Remotely-sensed data revealed a high probability of toxic algae when (a) chlorophyll concentrations rose above 50 mg/m3 and (b) spectral features detected substantial algae-produced phycocyanin levels. These criteria successfully predicted the presence of toxic algal levels when water samples from identified lakes were tested. The images (left) were acquired on June 6, 2005 using CALMIT's AISAEagle hyperspectral imaging system over the Fremont State Lakes in Nebraska. The first image shows relative densities of algal chlorophyll, where lighter colors indicate denser populations. The second image highlights pixels containing phycocyanin.

Remote sensing of Western-Caribbean coral communities
Diver sampling Caribbean coral communities
Caribbean coral communities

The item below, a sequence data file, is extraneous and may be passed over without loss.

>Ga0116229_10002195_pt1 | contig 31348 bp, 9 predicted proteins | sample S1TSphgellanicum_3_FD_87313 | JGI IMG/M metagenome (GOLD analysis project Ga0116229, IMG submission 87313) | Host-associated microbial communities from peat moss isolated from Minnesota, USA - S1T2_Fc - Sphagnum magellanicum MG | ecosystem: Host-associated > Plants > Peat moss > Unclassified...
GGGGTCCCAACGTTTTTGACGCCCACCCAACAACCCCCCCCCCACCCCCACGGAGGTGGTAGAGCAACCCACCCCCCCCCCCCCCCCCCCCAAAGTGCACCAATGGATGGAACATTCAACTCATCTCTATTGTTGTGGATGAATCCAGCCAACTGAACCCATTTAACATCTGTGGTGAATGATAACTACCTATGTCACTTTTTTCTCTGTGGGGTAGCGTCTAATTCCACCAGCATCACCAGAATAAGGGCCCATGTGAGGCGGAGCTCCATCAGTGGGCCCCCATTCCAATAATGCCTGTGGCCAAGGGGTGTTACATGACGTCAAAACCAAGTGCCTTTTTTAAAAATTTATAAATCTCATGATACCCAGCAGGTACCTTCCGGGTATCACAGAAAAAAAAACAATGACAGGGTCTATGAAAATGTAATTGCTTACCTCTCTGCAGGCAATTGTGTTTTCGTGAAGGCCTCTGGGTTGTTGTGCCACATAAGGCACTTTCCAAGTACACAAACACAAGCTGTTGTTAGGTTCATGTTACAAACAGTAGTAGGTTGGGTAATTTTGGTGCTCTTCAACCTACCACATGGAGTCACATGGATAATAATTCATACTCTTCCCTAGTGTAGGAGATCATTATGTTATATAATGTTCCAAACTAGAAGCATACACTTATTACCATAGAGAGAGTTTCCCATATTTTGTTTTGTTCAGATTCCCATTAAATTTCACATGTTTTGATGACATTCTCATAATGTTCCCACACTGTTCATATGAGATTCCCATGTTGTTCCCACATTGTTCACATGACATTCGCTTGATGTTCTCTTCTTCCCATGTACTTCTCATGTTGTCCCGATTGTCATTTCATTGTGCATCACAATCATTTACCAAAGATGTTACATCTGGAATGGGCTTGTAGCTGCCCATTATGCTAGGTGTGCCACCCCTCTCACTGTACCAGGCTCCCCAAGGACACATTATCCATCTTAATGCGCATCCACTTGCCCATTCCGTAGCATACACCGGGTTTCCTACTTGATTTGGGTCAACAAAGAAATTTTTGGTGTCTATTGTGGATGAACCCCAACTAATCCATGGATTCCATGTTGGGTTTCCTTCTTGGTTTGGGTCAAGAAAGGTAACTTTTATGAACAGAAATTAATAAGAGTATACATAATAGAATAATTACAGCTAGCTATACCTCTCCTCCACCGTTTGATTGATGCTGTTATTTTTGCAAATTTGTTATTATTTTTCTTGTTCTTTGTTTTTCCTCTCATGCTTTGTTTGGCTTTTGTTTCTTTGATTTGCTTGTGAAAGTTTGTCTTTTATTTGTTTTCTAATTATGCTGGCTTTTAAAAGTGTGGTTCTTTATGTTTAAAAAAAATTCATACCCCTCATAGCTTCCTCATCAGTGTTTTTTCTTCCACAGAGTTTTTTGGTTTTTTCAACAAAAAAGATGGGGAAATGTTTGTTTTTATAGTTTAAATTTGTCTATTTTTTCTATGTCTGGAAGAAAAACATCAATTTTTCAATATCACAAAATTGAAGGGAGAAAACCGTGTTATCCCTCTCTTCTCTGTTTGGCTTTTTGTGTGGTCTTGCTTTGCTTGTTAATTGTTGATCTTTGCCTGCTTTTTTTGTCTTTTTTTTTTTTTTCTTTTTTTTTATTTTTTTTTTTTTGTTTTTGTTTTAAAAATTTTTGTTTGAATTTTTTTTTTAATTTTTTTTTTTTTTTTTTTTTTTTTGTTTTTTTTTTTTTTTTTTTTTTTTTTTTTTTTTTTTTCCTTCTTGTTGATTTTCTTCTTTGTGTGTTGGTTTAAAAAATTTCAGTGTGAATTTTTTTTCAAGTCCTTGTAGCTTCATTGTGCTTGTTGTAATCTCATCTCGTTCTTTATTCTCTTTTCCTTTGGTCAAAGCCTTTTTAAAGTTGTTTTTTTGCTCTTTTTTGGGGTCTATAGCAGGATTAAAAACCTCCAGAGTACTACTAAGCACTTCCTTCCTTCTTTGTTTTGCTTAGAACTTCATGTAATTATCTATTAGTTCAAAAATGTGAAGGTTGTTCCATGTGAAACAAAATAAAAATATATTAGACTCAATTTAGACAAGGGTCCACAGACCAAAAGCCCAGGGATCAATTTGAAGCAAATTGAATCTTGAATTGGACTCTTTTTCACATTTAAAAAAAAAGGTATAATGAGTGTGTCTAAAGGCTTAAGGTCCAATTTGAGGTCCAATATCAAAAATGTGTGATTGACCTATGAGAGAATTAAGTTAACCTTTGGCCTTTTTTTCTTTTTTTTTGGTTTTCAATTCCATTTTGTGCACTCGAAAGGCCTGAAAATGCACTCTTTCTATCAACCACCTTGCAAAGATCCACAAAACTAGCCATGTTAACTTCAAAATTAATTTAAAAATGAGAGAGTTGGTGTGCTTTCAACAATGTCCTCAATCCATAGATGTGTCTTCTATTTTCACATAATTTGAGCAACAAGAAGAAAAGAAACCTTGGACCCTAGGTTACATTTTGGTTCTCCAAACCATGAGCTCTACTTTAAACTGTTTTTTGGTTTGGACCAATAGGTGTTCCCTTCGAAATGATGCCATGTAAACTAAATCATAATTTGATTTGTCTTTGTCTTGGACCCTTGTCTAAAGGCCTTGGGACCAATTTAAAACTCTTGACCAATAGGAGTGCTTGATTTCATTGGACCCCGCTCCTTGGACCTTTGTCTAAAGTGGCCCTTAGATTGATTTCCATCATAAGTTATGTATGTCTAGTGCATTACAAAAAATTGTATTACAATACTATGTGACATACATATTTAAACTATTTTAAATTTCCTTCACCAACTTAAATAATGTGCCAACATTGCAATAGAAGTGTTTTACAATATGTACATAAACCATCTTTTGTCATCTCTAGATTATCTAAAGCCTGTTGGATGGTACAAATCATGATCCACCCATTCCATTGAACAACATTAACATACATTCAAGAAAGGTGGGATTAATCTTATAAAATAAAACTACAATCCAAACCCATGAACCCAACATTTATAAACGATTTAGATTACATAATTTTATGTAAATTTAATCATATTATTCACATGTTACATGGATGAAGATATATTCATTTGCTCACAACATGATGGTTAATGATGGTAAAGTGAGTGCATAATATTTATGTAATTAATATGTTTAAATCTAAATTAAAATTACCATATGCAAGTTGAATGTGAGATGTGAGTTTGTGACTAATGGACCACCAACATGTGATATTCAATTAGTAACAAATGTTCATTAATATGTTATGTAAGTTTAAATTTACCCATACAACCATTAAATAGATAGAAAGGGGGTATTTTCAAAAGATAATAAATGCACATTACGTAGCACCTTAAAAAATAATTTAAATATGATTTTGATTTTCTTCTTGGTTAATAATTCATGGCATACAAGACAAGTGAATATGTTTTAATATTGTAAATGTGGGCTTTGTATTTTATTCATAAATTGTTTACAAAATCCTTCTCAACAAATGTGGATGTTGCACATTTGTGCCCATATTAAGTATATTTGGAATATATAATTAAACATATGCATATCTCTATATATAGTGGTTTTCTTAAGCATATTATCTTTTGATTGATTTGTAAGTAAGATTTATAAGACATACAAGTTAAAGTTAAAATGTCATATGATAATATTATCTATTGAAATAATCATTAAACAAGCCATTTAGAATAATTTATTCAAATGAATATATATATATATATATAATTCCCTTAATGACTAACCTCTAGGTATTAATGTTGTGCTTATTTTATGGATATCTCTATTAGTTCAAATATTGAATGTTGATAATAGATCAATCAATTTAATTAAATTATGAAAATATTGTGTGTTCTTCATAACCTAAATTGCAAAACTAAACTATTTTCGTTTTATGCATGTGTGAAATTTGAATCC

CALMIT Faculty Fellows Don Rundquist, Anatoly Gitelson, Merlin Lawson (University of Nebraska-Lincoln), and John Schalles (CALMIT Faculty Fellow now at Creighton University), have collected coral spectra in-situ at Roatan Island, Honduras each spring semester during 2000-2005. CALMIT staff and students have worked to standardize the data collection protocol for measuring the spectral response of coral species, identifying a dual-fiber-optic spectrometer to provide the most reliable spectra. To augment in-situ spectral observations, CALMIT member Sunil Narumalani, along with his student Jill Maeder, prepared a classification of benthic features of the Roatan coastal zone using IKONOS imagery. To provide imagery at an interim scale (ground-level and satellite-level imagery), in April 2005, CALMIT scientists deployed our Piper Saratoga to Roatan, Honduras, to conduct low altitude aerial remote sensing of spectral reflectances above coral reefs.